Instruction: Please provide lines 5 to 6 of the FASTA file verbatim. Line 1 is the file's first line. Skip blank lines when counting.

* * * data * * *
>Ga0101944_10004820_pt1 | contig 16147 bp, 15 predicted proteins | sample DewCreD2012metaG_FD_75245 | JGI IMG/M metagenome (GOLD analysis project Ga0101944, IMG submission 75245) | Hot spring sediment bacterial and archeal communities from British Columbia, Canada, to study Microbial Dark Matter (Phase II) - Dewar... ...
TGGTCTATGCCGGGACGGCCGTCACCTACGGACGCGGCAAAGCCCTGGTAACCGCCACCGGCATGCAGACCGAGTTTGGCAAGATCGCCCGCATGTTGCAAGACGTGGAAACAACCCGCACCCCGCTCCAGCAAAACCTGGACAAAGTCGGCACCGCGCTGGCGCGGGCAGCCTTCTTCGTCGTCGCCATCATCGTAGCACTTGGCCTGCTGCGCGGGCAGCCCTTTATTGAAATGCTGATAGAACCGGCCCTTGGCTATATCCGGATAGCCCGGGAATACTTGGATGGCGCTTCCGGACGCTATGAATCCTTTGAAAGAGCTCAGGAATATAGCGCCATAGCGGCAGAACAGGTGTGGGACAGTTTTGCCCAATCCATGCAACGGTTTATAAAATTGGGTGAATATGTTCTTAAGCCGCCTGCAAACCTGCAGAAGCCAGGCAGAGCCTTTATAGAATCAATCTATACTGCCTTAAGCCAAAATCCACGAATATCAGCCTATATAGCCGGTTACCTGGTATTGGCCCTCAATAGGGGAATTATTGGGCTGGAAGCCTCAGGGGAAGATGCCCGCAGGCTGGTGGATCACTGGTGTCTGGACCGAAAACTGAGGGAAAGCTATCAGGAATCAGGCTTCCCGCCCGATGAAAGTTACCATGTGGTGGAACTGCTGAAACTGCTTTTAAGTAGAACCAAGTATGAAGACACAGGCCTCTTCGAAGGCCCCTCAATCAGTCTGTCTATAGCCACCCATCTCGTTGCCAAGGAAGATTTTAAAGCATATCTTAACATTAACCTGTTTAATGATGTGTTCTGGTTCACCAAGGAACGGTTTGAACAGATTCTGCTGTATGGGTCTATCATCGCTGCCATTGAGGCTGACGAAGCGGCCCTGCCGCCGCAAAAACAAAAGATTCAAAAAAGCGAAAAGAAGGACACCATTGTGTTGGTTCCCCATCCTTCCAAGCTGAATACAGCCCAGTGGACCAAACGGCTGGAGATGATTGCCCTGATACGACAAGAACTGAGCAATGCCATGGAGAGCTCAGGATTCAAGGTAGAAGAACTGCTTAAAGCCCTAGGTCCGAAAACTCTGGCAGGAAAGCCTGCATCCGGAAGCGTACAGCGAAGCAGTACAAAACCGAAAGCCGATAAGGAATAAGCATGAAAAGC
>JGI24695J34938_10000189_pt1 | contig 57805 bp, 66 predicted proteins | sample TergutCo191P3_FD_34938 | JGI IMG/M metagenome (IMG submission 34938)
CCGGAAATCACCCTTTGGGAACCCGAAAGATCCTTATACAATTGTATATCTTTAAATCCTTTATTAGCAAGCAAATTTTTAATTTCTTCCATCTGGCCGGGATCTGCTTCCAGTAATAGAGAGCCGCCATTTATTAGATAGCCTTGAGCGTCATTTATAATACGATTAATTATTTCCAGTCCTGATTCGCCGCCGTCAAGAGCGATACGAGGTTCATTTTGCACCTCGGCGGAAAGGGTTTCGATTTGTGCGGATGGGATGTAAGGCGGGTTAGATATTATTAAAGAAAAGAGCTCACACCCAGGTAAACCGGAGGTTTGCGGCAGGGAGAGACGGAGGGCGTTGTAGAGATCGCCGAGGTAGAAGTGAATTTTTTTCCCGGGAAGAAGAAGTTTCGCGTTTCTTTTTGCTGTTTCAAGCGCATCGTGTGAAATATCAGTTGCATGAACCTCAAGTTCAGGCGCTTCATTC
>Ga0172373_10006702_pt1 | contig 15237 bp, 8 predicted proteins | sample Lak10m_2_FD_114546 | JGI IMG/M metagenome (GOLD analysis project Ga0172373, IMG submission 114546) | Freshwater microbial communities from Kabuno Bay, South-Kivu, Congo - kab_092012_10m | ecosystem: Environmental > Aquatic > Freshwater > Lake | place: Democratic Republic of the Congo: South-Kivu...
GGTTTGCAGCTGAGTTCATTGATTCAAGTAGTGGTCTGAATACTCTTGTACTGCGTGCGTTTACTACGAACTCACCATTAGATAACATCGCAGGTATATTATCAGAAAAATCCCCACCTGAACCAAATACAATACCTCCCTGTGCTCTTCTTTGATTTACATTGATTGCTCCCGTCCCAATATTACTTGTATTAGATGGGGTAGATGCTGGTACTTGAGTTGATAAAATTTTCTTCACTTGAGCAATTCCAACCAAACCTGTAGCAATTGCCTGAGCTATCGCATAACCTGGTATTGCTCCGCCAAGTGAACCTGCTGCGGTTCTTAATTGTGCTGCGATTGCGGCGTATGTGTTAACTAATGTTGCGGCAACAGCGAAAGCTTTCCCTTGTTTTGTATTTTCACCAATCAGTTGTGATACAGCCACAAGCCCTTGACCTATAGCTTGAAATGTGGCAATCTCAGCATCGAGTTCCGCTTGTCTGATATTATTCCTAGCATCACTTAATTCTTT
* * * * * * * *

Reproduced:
>Ga0172373_10006702_pt1 | contig 15237 bp, 8 predicted proteins | sample Lak10m_2_FD_114546 | JGI IMG/M metagenome (GOLD analysis project Ga0172373, IMG submission 114546) | Freshwater microbial communities from Kabuno Bay, South-Kivu, Congo - kab_092012_10m | ecosystem: Environmental > Aquatic > Freshwater > Lake | place: Democratic Republic of the Congo: South-Kivu...
GGTTTGCAGCTGAGTTCATTGATTCAAGTAGTGGTCTGAATACTCTTGTACTGCGTGCGTTTACTACGAACTCACCATTAGATAACATCGCAGGTATATTATCAGAAAAATCCCCACCTGAACCAAATACAATACCTCCCTGTGCTCTTCTTTGATTTACATTGATTGCTCCCGTCCCAATATTACTTGTATTAGATGGGGTAGATGCTGGTACTTGAGTTGATAAAATTTTCTTCACTTGAGCAATTCCAACCAAACCTGTAGCAATTGCCTGAGCTATCGCATAACCTGGTATTGCTCCGCCAAGTGAACCTGCTGCGGTTCTTAATTGTGCTGCGATTGCGGCGTATGTGTTAACTAATGTTGCGGCAACAGCGAAAGCTTTCCCTTGTTTTGTATTTTCACCAATCAGTTGTGATACAGCCACAAGCCCTTGACCTATAGCTTGAAATGTGGCAATCTCAGCATCGAGTTCCGCTTGTCTGATATTATTCCTAGCATCACTTAATTCTTT